bas duijzings

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Recent posts by bas duijzings

maybe a bit late, but in addition to my earlier posting,

http://www.theserverside.com/news/thread.tss?thread_id=26247

(and thank lasse for linking in some other question)
16 years ago
a lot of things are out there already,

have a look

http://www.laliluna.de/integration-struts-ejb-tutorial.html

dont know if this is usefull to you
16 years ago
eh, take a look at this article.

still struts is indeed http based, but some sort of integration is possible.
http://javaboutique.internet.com/tutorials/Swing/
16 years ago

I'm not a Tomcat expert, so I can't comment on external tools to add user/id pwd. However, I would agree with you that its not a good idea to keep clear text user info in a flat file.
A better approach is to wire up another security framework (i.e LDAP). I *think* I read that you can wire Tomcat to some other security framework, but a cursory search through the tomcat documentation reveals nothing.



I think i found it in the tomcat 5.5 documentation. This seems to answer my questions. http://jakarta.apache.org/tomcat/tomcat-5.5-doc/realm-howto.html#JDBCRealm
can connect to a database and get the roles from there. So there must be a way to get them encrypted with this as well.

thanks for the pointer.
16 years ago
maybe it is just an extra, but the sample chapter of struts recipes does give more information about how the below can be set up

<!-- these lines handle field 1 --!>

<logic:equal name="user" property="type" value="owner">

<html assword name="oldPassword"/>

</logic:equal>



regardz
baz
16 years ago
wow, that is some chapter. However one thing is a concern on the security part of this. Maybe this is outside the scope of the book, but it would be nice if we could discuss...

The username and password in the tomcat-users.xml are hardcoded and visible to anyone who has access from the inside. To me this sounds like storing unhashed passwords in a flat file which is a danger.
Also how can you add users interactively, are there any tools, api's or do you have to write them yourselves.

To bypass this my solution would be to store the usernames and passwords in the database and get the userrole when the user logs in. This also comes from the database. Then in the processroles you just check if the user has the same role (in the session) as what is needed for an action.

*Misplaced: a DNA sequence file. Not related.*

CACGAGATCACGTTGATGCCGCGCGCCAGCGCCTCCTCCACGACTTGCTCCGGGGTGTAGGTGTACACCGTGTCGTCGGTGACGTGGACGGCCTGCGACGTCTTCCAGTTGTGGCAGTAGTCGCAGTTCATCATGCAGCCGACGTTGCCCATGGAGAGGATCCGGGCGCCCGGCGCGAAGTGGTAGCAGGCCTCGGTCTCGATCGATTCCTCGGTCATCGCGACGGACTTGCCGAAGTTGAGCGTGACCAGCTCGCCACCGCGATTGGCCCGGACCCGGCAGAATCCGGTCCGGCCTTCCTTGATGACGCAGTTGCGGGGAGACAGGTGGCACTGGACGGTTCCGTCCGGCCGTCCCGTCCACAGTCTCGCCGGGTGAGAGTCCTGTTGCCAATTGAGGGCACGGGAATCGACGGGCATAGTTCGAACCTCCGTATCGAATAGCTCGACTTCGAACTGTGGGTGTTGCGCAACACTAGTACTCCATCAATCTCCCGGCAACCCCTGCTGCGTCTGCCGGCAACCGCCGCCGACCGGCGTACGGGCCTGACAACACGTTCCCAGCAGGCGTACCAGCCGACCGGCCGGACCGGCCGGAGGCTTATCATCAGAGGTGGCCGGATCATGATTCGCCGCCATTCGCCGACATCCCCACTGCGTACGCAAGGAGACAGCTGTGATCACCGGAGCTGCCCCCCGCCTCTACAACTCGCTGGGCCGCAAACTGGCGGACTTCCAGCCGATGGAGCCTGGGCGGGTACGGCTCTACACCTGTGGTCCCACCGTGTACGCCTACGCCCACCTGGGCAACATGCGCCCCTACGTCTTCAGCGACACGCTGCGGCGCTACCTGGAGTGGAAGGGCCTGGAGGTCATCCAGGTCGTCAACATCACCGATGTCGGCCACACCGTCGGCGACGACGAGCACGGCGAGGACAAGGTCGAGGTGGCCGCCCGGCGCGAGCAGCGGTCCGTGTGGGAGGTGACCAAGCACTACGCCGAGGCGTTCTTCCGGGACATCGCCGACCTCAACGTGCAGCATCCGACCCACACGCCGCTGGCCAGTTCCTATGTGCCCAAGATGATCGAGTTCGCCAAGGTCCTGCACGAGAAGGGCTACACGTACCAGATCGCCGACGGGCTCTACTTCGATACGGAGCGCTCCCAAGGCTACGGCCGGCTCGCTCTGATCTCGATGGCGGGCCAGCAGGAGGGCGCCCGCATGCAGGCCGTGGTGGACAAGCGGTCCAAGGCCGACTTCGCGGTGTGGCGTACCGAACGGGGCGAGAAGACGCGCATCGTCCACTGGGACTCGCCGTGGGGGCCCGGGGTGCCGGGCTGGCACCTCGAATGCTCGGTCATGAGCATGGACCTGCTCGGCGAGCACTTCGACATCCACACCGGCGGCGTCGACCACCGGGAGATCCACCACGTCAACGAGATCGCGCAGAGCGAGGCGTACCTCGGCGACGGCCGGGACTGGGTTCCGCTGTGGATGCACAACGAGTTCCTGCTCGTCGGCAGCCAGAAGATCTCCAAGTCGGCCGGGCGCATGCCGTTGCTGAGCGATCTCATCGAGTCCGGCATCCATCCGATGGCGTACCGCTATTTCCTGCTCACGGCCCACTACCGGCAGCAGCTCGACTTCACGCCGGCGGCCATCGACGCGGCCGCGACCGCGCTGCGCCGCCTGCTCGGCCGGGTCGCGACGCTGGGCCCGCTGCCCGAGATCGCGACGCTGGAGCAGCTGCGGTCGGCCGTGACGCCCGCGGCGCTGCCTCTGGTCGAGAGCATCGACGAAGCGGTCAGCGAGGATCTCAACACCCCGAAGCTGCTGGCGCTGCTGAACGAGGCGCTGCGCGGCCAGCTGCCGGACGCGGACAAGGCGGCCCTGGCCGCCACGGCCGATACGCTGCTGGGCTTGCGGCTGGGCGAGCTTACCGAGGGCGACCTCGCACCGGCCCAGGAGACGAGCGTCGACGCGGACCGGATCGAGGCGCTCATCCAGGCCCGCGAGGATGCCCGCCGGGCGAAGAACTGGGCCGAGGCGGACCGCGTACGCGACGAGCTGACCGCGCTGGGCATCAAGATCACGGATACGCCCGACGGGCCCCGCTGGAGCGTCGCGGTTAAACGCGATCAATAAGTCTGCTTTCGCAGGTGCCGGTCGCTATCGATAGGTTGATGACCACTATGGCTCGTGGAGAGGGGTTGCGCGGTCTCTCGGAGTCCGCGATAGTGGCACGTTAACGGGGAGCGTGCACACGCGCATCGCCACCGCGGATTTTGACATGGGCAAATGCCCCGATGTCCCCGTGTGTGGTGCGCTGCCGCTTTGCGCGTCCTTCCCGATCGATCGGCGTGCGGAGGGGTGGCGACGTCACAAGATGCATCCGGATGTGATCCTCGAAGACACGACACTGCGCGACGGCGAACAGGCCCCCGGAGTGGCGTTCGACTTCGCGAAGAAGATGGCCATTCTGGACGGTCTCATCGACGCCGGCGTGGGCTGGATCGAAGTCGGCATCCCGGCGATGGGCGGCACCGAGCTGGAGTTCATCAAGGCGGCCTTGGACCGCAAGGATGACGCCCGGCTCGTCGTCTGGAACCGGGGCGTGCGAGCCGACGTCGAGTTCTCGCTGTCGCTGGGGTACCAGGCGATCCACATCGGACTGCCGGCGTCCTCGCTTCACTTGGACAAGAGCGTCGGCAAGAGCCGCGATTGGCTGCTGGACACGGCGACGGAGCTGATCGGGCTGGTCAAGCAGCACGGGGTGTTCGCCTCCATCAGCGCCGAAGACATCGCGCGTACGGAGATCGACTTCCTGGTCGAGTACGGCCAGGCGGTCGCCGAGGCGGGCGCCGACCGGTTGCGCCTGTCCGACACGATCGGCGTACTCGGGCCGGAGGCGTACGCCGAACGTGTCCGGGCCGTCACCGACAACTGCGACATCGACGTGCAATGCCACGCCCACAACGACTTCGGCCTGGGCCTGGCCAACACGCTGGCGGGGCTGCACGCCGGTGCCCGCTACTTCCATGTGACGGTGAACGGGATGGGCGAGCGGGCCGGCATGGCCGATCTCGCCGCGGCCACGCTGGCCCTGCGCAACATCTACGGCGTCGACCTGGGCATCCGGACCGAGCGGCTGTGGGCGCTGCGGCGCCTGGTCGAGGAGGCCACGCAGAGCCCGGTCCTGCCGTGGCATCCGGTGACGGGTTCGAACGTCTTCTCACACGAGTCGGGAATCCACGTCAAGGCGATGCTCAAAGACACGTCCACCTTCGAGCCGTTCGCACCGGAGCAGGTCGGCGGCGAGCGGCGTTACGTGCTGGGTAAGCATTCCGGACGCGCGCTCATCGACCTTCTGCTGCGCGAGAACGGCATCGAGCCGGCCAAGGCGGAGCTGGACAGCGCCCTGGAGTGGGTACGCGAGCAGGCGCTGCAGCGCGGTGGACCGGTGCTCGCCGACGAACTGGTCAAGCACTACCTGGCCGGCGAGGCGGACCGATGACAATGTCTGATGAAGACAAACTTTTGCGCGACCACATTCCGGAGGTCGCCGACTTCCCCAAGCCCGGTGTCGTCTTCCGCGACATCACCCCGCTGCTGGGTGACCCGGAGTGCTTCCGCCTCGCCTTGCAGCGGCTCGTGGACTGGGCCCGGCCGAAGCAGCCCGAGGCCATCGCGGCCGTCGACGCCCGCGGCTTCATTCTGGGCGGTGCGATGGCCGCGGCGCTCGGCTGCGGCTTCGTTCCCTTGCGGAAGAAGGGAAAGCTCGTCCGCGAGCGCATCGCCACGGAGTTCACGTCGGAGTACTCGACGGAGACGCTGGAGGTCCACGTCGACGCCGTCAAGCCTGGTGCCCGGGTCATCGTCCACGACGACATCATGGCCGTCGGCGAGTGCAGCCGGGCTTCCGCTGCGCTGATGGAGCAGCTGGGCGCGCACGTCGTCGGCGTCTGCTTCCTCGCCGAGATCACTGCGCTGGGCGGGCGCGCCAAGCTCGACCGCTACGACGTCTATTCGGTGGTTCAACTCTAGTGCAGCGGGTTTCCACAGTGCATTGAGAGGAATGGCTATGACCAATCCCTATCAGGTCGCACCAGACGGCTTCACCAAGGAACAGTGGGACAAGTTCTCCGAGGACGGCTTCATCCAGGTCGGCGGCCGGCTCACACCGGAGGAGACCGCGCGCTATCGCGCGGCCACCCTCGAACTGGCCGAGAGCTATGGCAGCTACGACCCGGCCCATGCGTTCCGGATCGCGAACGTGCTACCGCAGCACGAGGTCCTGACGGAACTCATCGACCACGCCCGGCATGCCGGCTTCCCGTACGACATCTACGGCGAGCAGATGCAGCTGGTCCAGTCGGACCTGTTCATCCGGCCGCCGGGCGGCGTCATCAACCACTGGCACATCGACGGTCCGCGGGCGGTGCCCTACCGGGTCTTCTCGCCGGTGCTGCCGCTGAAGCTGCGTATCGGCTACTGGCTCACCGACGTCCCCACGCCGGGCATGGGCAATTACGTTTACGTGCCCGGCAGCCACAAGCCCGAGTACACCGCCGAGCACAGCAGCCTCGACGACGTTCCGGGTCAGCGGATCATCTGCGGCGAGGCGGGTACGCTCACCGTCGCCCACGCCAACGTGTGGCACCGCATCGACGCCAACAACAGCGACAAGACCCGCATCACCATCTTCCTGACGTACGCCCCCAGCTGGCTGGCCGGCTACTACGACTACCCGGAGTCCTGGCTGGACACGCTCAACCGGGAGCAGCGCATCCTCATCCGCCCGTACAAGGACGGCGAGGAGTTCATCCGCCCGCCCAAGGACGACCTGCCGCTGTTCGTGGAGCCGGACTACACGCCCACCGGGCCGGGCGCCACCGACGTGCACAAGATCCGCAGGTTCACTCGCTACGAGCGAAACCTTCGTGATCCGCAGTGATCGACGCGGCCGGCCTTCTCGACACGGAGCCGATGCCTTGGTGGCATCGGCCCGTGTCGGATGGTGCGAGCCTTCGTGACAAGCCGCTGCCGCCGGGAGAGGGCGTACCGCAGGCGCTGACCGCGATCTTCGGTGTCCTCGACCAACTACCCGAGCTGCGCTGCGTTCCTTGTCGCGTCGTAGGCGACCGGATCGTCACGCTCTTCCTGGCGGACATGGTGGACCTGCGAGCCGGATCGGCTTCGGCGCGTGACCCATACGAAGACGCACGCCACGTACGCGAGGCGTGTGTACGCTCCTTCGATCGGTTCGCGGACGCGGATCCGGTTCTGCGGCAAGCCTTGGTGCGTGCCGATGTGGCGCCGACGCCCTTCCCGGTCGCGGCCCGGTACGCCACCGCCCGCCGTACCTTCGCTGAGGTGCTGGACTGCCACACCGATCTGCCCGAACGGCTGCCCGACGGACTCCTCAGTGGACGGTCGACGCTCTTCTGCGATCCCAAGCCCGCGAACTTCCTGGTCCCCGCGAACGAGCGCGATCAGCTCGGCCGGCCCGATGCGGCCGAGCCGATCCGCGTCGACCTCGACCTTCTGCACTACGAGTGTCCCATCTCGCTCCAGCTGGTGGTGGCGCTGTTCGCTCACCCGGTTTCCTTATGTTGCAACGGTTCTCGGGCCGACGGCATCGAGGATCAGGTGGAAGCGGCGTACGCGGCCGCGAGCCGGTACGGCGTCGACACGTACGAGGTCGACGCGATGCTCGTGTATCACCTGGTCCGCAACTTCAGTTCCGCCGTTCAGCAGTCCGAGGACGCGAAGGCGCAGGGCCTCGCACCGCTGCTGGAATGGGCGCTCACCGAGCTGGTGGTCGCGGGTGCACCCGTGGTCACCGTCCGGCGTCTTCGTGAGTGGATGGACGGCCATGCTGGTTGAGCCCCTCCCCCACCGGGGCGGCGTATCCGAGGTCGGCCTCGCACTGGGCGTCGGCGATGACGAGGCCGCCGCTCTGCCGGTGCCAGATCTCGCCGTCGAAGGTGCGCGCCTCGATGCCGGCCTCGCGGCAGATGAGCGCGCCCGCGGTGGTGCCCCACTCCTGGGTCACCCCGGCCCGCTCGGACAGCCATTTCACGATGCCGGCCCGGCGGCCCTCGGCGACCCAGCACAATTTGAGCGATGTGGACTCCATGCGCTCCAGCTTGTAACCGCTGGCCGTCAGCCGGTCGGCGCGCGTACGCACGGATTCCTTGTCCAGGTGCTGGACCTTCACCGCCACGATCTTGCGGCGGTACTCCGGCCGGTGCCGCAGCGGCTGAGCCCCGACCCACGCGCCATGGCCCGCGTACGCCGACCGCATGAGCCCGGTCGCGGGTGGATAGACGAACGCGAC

Am I still making sense, anyone wants to comment on this ?
16 years ago
Hi,

Do you describe anything about the requestprocessor, overwriting it etc ? When I look at the table of contents it does not really mention this.

regards,
baz
16 years ago
Hi George and Danilo,

Thanks for joining the Javaranch. Sometimes in other forum's you will get the typical question 'why did you write this book'. However I would like to start off with that question as well since there are so many struts books on the market already. What does make your book special. Is there some content in here that I cannot find in other books ?

regards,
baz
16 years ago
ha, are they evil.
well, depends how you look at it. They can be a nightmare for maintenance, if you have one frame update the other and you wnat to acces data that has changed on one frame in the other. Then you will realize that you need to update a frame and that another needs updating as well. Then what you do is a onload in the body and hey there you go. Now you are in a sliding scale. One frame updates the other and the waterfall starts. Now you reached exactly nothing. The customer will see two or three frames change inexplicably and you as a programmer suddenly dont know where the updates are coming from. And then suddenly they are updating each other in a circle.

And you know what ? One frame is one http request. So if you update two frames you have two http request, going to use the bandwidth. It just takes up time exponentionally if more frames need updating.

do i still make sense ?
16 years ago
whoah, he wasn't just participating. He was practically owning the place.
Thanks hans, you made an example and a benchmark for all future authors. !!
16 years ago
hi,
take one of the sample applications of struts and use this as your starting point. This will already give you a headstart on the learning curve that you will undoubtedly have.
Then depending on your user interface (whether you want a rich user interface or a boring one ;-) you can decide if you want to use jsf. I assume you can plug in jsf at a later date as well and use it only on the places where it adds something. At least take a look at the possibilities of jsf.

Besides this advice, you may want to start the project with a prototype, giving you a few weeks to read up.
16 years ago
oh thomas, that is unfair ! Now nobody will react to this thread...
16 years ago
hi hans.

When I wrote it, the Struts-JSF package wasn't ready, so I only cover it briefly. On the other hand, there's not much needed to use it; change a few class names in the Struts configuration file and use a few new Struts tags in the JSP pages, and Struts takes care of all the dirty work of getting user interface events handled by JSF and backend code invokations handled by Struts Actions.

What I cover in great detail is how to migrate a Struts application to pure JSF; that's what I feel is most important to cover in a JSF book.



then wouldn't it be best to use the best of both worlds ? Use struts as the framework and use jsf for dynamics of gui ?
16 years ago
thanks hans for this elaboration. I just tried to write exactly the same in another thread, since i had the experience of a customer wanting javascript turned off.
thankfully your reply more elaborate than mine, but then again i havent written a book.
16 years ago